Nikki Haley explains the Trump administration’s approach to managing relations with allies:

If the administration views allies this way, that suggests that the U.S. will be reverting back to Bush’s ham-fisted treatment of allied governments if they don’t always fall in line. That approach treated many allies as if they were vassals to be commanded rather than independent states with their own interests. Unsurprisingly, relations with many allies in Europe deteriorated significantly during those years, and they recovered only after Bush left office.

Healthy relationships with allies or any other governments depend on the recognition that we will sometimes disagree on important issues, and on an understanding that disagreement doesn’t constitute betrayal or abandonment. On some occasions, as we saw in the months before the invasion of Iraq, the better allies are the ones warning us about the pitfalls of a proposed course of action. Threatening to punish other states if they don’t always “have our back” suggests that Trump and his officials don’t appreciate any of this.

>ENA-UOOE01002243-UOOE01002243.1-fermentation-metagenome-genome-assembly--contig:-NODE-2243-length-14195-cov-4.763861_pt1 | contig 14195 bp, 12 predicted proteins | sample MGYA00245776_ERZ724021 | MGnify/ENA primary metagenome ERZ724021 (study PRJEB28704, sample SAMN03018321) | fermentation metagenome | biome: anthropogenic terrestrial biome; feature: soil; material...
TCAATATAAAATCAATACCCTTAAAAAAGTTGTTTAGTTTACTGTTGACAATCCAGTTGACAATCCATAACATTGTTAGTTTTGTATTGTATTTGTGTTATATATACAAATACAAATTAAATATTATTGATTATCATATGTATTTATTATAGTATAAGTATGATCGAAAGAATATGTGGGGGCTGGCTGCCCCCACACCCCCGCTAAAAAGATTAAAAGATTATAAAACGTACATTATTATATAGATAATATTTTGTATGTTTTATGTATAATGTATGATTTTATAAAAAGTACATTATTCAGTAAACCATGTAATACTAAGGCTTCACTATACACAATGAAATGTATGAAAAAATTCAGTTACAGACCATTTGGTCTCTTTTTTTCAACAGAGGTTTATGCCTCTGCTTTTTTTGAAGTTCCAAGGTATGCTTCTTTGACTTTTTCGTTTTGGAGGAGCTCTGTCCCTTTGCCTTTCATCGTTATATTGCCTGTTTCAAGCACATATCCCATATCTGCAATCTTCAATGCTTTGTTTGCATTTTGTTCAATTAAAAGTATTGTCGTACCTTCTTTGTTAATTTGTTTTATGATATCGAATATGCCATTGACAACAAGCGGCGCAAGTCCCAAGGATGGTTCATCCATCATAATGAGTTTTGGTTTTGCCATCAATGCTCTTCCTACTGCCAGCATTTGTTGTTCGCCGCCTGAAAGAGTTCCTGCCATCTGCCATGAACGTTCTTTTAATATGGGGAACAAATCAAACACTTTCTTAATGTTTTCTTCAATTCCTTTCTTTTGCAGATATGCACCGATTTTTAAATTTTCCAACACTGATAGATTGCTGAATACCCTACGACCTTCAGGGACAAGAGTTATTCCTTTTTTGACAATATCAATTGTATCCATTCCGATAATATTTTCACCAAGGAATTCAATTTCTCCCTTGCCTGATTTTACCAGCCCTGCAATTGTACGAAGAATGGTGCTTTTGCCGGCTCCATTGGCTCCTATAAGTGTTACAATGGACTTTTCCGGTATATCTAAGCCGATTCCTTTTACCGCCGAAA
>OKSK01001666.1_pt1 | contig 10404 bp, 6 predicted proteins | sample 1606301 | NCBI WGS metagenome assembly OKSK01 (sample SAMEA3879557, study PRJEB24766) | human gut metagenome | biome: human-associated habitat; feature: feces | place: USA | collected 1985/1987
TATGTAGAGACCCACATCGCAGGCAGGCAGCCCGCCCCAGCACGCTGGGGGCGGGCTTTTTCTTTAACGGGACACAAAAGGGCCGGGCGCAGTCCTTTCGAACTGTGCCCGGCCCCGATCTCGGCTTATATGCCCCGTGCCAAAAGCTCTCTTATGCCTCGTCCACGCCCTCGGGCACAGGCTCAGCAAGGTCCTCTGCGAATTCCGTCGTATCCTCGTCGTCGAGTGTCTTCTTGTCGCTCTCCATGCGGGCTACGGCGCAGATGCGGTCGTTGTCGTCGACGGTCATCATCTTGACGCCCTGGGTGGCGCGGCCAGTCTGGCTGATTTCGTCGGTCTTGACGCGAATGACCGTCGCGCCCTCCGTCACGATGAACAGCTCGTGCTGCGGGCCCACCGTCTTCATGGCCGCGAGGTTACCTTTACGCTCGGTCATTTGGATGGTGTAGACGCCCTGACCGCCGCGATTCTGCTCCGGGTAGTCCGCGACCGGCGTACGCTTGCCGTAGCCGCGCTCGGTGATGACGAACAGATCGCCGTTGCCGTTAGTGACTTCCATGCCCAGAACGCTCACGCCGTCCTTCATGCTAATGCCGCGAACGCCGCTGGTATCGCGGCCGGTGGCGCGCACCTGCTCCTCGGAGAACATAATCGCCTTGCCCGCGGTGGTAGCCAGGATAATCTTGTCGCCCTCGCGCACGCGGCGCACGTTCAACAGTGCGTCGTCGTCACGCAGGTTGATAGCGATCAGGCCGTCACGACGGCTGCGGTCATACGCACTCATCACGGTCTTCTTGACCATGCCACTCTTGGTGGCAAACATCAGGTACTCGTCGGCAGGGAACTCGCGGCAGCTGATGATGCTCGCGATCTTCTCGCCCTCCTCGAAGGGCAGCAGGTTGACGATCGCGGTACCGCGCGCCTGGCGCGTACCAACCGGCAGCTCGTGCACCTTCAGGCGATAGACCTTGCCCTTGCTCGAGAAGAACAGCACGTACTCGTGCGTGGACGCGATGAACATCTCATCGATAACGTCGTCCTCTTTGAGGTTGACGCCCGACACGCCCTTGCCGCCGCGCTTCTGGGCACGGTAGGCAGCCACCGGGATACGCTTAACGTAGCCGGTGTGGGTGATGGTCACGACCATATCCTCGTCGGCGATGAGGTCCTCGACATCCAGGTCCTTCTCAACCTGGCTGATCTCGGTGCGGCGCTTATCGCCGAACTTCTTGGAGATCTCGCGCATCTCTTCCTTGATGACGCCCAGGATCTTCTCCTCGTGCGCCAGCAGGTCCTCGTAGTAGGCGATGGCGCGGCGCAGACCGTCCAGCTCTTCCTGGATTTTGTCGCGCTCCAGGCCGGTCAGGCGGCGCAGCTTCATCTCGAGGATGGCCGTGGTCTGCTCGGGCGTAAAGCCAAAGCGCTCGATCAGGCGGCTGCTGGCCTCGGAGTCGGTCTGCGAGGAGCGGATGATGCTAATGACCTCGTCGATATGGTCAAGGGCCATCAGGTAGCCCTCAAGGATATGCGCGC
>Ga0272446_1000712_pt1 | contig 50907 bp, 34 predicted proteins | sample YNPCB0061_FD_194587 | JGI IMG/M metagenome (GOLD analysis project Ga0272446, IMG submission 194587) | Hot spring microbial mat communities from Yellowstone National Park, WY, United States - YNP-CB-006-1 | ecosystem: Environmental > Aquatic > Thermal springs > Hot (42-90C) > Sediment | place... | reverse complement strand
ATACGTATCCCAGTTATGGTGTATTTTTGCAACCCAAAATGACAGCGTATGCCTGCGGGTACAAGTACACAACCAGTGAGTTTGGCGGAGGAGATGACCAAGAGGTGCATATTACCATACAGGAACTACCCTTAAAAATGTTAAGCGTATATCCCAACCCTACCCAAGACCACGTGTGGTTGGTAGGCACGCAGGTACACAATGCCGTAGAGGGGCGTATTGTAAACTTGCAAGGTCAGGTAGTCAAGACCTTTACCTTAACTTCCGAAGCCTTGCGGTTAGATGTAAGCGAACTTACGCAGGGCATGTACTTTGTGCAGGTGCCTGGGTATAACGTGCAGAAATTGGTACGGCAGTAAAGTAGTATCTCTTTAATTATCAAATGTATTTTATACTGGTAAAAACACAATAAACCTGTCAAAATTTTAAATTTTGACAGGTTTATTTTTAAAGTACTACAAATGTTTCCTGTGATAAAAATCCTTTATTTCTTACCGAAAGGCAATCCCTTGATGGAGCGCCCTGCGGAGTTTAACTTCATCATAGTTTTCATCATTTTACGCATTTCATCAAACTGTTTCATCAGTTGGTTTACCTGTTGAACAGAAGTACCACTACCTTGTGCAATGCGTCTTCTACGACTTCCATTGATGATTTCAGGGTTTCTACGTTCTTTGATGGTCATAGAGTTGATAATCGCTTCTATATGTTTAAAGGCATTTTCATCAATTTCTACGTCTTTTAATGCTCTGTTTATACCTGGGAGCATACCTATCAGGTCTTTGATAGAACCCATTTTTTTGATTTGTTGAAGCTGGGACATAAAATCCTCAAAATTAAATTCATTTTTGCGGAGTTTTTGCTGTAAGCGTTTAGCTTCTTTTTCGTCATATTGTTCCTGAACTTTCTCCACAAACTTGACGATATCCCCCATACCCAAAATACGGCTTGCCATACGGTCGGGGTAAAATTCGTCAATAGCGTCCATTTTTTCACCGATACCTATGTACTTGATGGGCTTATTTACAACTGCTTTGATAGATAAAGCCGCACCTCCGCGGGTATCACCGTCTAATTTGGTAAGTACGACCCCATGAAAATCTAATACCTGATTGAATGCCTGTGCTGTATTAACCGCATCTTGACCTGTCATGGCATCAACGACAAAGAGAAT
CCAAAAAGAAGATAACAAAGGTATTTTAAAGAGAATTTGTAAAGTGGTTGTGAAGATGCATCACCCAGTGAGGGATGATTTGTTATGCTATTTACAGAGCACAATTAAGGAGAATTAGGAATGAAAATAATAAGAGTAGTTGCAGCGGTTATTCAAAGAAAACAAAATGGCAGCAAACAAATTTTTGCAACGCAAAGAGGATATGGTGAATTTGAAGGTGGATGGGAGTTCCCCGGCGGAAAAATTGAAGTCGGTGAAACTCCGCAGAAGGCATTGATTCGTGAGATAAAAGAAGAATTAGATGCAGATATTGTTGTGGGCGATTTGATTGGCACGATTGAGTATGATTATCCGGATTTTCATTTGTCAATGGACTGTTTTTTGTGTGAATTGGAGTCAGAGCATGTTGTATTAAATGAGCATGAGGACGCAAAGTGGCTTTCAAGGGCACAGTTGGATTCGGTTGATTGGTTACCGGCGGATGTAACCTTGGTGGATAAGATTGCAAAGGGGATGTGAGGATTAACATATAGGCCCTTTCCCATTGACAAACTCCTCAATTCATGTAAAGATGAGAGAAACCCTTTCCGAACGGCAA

At the same time, the administration seems only too happy to bend over backwards to please client states that aren’t proper allies at all. Considering how much Haley emphasized the importance of providing cover for Israel at the U.N. in her confirmation hearing, her remarks about “taking names” seem to imply that the Trump administration is willing to penalize genuine allies if they don’t toe the new U.S. line on Israel. Since almost every real ally that the U.S. has doesn’t share the hard-line approach Trump seems to be taking on issues related to Israel, that spells trouble for our relations with most of them.